Assessing Fluid Rationality and Its Relations to Cognitive Styles
Authors: Vladimíra Čavojová, Robert Hanák
Abstract: A new tri-partite model of rational thinking (Stanovich, 2011) allows for assessing various aspects of rational decision making. Because of assumed multi-faceted nature of rationality, it is necessary to establish which measuring paradigms are best suited to assess it. 531 participants (31% men,), with mean age of 27.61 (SD=7.8) took part in the present study. We examined relationships between several testing paradigms from JDM literature, such as the jelly bean task (Kirkpatrik, Epstein, 1992), cognitive reflection test (Frederick, 2005) and Wason´s selection task. Higher scores in these testing paradigms are hypothesized to constitute a resistance to miserly processing. We also examined two other dimensions of fluid rationality: temporal discounting of the reward and acceptance of risk (Frederick, 2005), and several measures of cognitive style containing a preference for intuition or deliberation (PID, REI, CoSi, MBTI). The lack of strong mutual relationships between these measures, together with low internal consistency for a composite score of resistance to miserly processing, rather undermined the construct of miserly processing. There were also very weak relationships with other constructs hypothesized to be other dimensions of fluid rationality besides resistance to miserly processing. Such results seem to support Stanovich's (2011) hypothesis about multifactorial fluid rationality.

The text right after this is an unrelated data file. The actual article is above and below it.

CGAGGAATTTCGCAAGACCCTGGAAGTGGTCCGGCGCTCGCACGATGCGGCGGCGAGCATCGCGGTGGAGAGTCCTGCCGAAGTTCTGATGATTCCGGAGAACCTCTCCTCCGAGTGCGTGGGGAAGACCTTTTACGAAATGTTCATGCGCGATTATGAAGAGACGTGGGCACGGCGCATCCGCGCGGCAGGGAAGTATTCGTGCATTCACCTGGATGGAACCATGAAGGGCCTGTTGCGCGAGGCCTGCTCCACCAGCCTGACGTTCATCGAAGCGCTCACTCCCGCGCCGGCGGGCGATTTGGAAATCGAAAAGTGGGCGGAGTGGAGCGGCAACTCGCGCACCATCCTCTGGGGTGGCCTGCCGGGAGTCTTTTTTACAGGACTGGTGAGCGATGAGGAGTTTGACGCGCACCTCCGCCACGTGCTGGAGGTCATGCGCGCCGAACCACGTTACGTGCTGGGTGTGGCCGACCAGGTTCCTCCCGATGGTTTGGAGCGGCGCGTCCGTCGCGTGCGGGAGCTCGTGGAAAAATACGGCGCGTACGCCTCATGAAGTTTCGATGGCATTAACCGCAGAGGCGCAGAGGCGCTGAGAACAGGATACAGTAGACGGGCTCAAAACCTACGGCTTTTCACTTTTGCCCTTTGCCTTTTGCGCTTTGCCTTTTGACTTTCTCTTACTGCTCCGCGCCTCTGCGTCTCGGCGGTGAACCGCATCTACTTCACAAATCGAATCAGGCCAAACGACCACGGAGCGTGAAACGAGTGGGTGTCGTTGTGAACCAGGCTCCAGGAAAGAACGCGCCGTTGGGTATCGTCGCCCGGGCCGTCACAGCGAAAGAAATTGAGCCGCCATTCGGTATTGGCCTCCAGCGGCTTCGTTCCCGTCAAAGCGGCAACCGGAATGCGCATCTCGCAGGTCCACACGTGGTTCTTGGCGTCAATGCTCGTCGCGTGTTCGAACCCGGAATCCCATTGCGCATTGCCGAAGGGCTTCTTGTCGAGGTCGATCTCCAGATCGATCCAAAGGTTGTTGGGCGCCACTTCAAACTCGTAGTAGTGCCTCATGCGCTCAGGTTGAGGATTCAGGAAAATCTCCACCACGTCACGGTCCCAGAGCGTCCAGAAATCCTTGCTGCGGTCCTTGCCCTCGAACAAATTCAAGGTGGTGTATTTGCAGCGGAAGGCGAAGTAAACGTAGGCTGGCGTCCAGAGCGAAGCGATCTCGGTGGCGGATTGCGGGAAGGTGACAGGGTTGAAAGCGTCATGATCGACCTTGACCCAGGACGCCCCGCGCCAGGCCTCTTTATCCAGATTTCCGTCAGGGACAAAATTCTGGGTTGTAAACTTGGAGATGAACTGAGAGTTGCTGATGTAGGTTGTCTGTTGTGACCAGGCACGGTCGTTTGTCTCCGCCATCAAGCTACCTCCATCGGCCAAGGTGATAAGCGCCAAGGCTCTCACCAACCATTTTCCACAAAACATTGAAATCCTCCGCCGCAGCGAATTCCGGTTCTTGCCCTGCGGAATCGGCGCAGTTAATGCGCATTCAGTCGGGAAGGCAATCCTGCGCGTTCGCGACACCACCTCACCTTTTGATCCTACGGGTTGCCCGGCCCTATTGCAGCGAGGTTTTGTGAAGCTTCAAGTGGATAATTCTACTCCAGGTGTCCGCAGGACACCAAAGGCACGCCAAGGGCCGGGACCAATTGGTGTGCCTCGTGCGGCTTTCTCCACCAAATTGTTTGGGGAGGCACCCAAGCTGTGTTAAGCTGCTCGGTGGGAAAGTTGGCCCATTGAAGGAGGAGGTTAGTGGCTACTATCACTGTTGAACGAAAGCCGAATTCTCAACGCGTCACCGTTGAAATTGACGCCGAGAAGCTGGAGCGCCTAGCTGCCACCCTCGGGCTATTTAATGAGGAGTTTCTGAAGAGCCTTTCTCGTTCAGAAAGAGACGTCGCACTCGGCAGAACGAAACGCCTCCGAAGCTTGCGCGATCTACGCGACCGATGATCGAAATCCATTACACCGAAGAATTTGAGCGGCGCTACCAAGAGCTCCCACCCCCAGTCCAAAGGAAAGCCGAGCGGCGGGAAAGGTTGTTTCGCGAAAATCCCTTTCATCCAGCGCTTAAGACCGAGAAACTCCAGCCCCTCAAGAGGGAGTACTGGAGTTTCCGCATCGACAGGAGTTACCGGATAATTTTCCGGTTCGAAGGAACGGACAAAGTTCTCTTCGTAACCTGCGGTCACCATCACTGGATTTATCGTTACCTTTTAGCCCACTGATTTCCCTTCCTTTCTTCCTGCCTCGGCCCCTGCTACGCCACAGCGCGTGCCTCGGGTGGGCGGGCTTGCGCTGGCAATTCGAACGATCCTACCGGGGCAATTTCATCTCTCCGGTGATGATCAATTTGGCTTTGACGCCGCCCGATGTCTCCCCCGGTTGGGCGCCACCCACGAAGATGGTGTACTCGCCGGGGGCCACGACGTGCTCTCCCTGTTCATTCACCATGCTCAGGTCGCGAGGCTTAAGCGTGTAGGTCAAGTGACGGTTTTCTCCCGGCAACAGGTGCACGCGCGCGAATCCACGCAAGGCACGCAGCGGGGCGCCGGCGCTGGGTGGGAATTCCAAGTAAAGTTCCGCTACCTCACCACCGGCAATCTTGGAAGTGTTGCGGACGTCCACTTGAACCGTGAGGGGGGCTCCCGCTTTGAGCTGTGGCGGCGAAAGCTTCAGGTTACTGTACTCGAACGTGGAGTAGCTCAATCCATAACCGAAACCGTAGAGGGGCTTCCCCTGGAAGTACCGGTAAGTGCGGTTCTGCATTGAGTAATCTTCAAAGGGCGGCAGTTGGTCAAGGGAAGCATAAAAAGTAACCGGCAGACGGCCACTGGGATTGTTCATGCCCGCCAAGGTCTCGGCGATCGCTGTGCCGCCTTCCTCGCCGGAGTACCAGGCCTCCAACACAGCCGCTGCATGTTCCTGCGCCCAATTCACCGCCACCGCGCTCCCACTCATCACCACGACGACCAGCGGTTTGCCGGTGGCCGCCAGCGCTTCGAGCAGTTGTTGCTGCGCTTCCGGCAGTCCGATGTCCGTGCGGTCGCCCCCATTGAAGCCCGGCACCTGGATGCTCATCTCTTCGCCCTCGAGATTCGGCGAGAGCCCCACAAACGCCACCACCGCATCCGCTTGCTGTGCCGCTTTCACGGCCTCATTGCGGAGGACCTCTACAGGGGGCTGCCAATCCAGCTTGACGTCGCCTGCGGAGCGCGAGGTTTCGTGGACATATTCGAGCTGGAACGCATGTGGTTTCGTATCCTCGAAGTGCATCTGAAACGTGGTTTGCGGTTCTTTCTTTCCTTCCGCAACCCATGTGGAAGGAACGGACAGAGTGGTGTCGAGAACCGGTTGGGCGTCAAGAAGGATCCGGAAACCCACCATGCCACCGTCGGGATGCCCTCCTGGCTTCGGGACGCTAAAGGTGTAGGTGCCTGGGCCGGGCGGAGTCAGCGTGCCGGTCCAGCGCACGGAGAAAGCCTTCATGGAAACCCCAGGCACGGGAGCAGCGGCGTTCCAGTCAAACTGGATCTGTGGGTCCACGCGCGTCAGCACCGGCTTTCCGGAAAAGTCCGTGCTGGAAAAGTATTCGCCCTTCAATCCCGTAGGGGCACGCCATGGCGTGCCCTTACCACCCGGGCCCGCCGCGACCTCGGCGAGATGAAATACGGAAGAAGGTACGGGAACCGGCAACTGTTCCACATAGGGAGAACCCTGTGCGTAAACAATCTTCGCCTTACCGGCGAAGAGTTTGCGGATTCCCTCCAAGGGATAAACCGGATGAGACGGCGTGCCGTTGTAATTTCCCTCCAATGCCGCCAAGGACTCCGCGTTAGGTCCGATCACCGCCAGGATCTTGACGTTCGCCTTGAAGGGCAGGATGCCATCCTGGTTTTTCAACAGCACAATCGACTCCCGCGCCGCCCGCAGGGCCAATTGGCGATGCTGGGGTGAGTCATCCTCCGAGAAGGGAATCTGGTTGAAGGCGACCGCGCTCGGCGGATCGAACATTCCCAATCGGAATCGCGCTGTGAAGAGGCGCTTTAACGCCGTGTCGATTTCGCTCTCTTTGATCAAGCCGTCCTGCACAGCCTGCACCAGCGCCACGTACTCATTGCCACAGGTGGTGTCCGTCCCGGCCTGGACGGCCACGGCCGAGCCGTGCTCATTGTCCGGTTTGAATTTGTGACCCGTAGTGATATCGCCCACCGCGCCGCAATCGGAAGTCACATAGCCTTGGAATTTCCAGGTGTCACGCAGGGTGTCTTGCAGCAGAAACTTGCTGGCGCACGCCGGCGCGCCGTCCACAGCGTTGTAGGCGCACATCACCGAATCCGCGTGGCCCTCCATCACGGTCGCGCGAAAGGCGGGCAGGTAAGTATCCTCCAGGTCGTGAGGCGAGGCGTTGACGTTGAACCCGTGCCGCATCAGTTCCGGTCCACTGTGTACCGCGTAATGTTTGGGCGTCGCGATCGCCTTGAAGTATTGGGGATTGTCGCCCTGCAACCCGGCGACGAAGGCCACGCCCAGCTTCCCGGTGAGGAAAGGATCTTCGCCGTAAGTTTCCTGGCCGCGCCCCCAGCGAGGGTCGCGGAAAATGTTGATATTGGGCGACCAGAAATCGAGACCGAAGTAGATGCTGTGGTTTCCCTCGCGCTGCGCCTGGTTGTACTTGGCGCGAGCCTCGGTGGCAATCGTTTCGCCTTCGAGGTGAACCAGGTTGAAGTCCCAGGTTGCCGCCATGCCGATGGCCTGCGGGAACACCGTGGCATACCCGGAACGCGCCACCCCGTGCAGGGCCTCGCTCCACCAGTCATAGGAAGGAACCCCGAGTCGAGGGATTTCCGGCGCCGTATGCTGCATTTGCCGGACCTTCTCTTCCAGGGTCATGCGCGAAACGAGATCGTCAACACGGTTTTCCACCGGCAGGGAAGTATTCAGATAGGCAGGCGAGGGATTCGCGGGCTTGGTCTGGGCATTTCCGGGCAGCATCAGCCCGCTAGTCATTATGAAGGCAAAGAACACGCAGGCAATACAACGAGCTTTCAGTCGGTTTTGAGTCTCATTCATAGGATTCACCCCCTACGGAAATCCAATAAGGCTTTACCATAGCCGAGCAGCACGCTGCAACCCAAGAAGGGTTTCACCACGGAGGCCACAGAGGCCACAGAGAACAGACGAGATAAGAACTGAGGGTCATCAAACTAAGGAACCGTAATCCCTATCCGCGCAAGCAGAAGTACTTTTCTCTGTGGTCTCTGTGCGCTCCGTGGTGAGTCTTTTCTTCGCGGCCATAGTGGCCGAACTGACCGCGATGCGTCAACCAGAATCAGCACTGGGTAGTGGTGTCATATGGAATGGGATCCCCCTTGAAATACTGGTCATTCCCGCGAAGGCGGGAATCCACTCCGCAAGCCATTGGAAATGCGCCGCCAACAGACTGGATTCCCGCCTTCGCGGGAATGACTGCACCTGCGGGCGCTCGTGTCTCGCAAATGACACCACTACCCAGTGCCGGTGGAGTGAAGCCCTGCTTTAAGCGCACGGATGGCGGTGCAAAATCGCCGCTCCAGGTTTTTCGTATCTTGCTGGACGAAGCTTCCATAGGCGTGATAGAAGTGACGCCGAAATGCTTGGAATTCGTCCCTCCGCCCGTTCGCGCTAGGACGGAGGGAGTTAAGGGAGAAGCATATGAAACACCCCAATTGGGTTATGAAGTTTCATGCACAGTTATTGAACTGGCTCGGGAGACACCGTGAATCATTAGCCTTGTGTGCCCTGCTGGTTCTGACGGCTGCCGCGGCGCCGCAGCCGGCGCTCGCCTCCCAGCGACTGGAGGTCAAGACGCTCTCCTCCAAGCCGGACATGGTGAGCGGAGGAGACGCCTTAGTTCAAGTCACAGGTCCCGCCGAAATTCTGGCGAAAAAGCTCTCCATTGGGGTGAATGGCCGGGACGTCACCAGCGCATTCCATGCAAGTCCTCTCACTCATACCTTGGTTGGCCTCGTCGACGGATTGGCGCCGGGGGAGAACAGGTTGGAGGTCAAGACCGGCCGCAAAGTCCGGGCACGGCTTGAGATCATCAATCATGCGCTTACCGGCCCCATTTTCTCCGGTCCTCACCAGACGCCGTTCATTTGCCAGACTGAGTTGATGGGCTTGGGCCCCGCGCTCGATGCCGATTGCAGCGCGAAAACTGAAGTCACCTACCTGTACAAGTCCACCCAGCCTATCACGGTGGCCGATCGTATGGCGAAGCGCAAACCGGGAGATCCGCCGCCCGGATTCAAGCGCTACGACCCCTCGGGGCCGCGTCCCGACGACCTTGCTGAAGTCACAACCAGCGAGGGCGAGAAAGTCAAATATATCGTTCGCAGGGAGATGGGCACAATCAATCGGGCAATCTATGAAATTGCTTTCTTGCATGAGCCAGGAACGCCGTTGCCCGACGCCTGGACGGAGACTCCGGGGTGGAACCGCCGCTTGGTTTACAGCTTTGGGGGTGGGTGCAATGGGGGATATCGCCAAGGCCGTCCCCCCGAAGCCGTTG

Keywords: rationality, resistance to miserly processing, cognitive styles, intuition
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